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on 10 June 2017
vintage Hemmingway
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I like Hemingway because his stories are realistic. Life doesn't have many happy endings, but it has moments of great passion, romance and happiness along the way. This book is kind of like that. His short sentences and terse writing style cut right to the core of your emotions and help you feel all this book has to offer. A brilliant place to start your appreciation of one of histories greatest writers.

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on 10 March 2016
I confess that, despite having read some of Hemingway’s most praised novels, I remain unconvinced of the man’s greatness. His prose style is certainly worthy of note: the strung-out, comma-less sentences with their serial conjunctions and butt-ended clauses, and the hewn plainness of his prose, are both on show in this book. But these stylistic devices have, to my mind, been better used by other writers, and Hemingway’s punctuation surely owes something to Gertrude Stein. As for the novel itself, it is a romance and an adventure story, for which war serves as a backdrop (and in this respect it is similar to “For Whom the Bell Tolls”). The romance is somewhat less than engaging, and we don't really get a sense of the couple involved as characters except from through what they say, rendered in rather wooden dialogue. To my mind the standout section of the novel covers the fiasco of Caporetto, when the Italians lost significant territory and numbers of men to a large Austrian-German offensive in autumn 1917. Here the sheer randomness and caprice of war comes through, but it is too brief a part of the novel to make up for its weaknesses.
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on 8 October 2014
Hard to get into this book as written in an odd style - had to keep saying to myself to remember the time in which it was written. I had read The Paris Wife so had an insight into Hemingway from his first wife's perspective and had not particularly liked him so perhaps that was also a barrier to his work, but he, the author is very self focussed. But then perhaps I would be in a war situation? A funny mix as even though he is self absorbed, mainly about alcohol, we do not really discover much about his responses, emotions and inner thoughts. Yes there are some insights but few- another characteristic of those times? The relationship with Catherine is also very polite and formal - reminds me of old black & white films when I was a child..... However, this book was chosen for a bookclub meeting & despite no one really liking it, there was a great deal of discussion and questions asked about the book including the war, the geography, Hemingway and relationships at that time etc..... How style and life is so different now!! But a challenge to think in different ways and to really try to understand the style of writing and the author. Perhaps worth reading after all?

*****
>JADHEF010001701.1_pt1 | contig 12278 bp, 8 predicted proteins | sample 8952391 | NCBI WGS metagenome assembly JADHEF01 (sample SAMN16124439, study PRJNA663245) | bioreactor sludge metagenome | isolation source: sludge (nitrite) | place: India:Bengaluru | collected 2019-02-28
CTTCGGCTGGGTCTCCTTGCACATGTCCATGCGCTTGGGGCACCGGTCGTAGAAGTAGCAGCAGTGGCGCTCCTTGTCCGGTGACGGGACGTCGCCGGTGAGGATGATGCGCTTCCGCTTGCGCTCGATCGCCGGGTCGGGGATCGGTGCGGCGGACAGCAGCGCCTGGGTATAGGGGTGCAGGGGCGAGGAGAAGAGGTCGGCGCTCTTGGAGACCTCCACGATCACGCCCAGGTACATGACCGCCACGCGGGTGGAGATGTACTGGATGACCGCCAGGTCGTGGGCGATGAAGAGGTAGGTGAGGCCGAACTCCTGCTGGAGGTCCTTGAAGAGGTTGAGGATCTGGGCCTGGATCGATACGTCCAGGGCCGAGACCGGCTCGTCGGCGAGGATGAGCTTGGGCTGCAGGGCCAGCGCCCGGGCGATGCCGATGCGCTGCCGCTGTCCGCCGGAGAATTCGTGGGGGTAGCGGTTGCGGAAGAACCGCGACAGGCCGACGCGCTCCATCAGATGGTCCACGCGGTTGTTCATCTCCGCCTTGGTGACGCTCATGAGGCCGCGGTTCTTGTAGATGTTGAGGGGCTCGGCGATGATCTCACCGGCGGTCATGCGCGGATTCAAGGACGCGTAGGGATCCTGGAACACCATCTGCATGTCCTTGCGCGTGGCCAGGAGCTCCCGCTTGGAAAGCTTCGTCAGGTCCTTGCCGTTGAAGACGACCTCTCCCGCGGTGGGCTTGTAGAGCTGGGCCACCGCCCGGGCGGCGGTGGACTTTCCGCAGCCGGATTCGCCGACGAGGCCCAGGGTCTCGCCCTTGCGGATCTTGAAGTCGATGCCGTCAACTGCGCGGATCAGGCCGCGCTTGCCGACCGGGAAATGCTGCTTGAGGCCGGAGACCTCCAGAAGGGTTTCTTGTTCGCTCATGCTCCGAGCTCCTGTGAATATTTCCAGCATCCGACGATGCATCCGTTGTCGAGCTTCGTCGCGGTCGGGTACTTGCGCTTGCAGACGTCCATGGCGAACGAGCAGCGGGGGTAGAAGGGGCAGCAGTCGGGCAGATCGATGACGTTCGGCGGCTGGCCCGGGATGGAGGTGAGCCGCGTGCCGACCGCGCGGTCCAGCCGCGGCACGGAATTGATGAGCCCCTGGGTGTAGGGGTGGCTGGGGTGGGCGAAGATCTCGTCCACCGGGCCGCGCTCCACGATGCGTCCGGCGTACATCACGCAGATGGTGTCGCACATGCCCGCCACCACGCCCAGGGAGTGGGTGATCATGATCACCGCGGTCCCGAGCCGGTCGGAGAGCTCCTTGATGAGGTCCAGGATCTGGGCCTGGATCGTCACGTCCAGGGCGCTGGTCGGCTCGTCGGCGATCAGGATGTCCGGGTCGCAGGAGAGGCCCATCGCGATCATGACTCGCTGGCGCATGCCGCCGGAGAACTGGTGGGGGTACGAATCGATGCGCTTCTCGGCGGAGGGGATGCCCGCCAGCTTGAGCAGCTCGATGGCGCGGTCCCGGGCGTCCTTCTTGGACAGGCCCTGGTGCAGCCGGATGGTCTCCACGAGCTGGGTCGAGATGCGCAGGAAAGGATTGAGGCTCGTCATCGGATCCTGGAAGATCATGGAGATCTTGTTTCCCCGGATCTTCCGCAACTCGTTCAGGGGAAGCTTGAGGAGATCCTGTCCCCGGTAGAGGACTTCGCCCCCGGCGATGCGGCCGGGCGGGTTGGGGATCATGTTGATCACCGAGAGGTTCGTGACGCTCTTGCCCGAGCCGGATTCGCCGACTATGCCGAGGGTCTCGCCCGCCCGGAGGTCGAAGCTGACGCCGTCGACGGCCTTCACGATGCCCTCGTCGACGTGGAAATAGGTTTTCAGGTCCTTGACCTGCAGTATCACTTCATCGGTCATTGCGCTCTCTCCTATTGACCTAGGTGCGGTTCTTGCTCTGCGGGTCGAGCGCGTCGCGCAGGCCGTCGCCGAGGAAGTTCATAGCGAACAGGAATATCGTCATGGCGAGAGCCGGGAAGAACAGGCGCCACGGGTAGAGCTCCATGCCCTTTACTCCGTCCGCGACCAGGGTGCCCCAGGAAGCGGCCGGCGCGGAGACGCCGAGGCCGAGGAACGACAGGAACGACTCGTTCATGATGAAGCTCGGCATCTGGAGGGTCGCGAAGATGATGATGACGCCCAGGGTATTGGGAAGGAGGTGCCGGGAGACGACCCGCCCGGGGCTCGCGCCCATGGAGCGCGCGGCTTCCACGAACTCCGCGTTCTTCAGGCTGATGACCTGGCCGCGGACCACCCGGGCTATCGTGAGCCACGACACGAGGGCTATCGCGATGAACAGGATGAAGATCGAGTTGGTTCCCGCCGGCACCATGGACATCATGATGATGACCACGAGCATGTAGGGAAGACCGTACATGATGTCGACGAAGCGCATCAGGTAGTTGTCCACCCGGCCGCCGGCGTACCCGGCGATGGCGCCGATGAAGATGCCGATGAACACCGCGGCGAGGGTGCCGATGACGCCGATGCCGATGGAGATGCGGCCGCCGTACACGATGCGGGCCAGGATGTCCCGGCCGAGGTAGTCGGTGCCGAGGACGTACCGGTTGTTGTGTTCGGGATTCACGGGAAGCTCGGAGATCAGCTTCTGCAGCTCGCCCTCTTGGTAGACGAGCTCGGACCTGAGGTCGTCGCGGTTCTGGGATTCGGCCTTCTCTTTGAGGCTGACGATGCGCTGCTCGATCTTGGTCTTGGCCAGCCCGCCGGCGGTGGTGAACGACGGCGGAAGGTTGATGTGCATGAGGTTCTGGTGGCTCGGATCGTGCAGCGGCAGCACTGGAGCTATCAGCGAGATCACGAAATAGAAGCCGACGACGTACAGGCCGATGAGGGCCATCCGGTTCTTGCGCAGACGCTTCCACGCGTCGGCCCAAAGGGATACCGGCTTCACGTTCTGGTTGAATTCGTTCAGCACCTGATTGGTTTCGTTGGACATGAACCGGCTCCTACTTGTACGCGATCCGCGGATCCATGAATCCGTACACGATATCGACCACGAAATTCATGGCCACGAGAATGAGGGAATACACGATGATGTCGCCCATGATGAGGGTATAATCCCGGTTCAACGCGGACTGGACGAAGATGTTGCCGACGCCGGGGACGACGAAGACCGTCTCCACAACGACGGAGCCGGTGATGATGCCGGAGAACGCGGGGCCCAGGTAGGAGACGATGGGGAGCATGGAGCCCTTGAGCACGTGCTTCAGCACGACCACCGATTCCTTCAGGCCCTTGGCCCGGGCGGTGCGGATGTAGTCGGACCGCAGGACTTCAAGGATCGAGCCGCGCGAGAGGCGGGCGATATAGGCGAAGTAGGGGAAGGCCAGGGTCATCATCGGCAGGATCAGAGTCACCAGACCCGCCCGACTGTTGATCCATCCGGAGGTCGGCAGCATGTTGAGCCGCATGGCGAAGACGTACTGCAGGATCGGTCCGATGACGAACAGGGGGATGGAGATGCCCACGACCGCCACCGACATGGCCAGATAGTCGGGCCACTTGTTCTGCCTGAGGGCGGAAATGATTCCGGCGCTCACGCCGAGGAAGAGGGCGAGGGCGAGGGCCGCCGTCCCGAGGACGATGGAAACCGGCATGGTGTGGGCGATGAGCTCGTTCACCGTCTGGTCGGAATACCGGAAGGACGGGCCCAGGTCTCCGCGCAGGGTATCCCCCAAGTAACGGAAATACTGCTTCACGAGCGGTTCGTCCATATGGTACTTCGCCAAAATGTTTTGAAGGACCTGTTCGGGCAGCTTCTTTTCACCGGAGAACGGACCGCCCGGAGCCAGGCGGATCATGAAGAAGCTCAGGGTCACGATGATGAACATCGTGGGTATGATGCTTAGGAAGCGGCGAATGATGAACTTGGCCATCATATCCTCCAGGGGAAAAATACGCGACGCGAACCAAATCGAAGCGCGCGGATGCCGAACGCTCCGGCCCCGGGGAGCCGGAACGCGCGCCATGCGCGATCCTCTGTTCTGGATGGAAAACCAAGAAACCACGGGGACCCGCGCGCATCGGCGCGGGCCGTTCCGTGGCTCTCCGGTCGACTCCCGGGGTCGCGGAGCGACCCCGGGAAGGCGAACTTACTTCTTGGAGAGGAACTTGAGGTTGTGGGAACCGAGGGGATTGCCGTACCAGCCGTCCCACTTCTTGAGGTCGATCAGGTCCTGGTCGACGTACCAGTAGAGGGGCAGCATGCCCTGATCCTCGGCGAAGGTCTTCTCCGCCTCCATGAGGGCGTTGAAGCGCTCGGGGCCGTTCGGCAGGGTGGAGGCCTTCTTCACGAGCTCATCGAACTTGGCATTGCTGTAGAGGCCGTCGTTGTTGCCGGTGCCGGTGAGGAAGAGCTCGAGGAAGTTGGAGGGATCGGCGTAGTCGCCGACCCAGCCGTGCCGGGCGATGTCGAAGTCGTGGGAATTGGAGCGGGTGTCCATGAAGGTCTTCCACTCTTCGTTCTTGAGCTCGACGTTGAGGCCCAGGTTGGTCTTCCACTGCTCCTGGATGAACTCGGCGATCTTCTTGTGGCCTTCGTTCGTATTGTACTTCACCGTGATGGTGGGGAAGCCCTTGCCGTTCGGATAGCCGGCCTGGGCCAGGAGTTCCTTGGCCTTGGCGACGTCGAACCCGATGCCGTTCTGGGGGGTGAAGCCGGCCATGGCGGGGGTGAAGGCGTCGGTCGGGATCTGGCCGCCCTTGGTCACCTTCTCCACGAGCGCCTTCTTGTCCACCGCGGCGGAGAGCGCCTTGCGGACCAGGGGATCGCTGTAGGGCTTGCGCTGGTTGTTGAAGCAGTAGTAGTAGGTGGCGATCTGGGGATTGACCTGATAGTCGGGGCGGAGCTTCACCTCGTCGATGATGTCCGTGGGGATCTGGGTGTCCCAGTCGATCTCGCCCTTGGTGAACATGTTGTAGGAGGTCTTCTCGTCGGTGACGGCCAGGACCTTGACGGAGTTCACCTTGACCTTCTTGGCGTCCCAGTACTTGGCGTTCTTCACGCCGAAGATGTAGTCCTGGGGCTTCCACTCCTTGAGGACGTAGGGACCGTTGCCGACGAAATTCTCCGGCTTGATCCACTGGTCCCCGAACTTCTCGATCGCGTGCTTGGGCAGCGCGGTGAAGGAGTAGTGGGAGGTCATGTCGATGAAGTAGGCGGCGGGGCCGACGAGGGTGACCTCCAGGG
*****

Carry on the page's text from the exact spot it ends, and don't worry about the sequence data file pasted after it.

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on 29 January 2009
In A FAREWELL TO ARMS, the texture, pace, and content of the social interaction is absolutely spot-on when Lieutenant Frederic Henry, Hem's protagonist, mixes with his fellow officers, the soldiers in his command, various bartenders, and several nurses who mother him. While Frederic shows a slightly different face in each group, he is generally succinct, generous, self-aware, and subtle in his social mastery. IMHO, this Frederic is a genuine literary achievement and a reason, by himself, to read this terrific anti-war novel. At a minimum, AFtA certainly demonstrates that Hemingway has a fabulous gift for capturing manly rapport and virile presence.

At the same time, Hem doesn't seem to know how to handle Catherine Barkley, his only significant female character. In her presence, Hem seems out of his element, and the interaction between the sexes seems to contain only empty expressions. "You're awfully nice," is typical. Maybe Hem is saying that love is doomed during war and that lovers are reluctant to probe their commitment. Still, a couple together as much as Frederic and Catherine would enjoy some lighter or more natural moments, wouldn't they?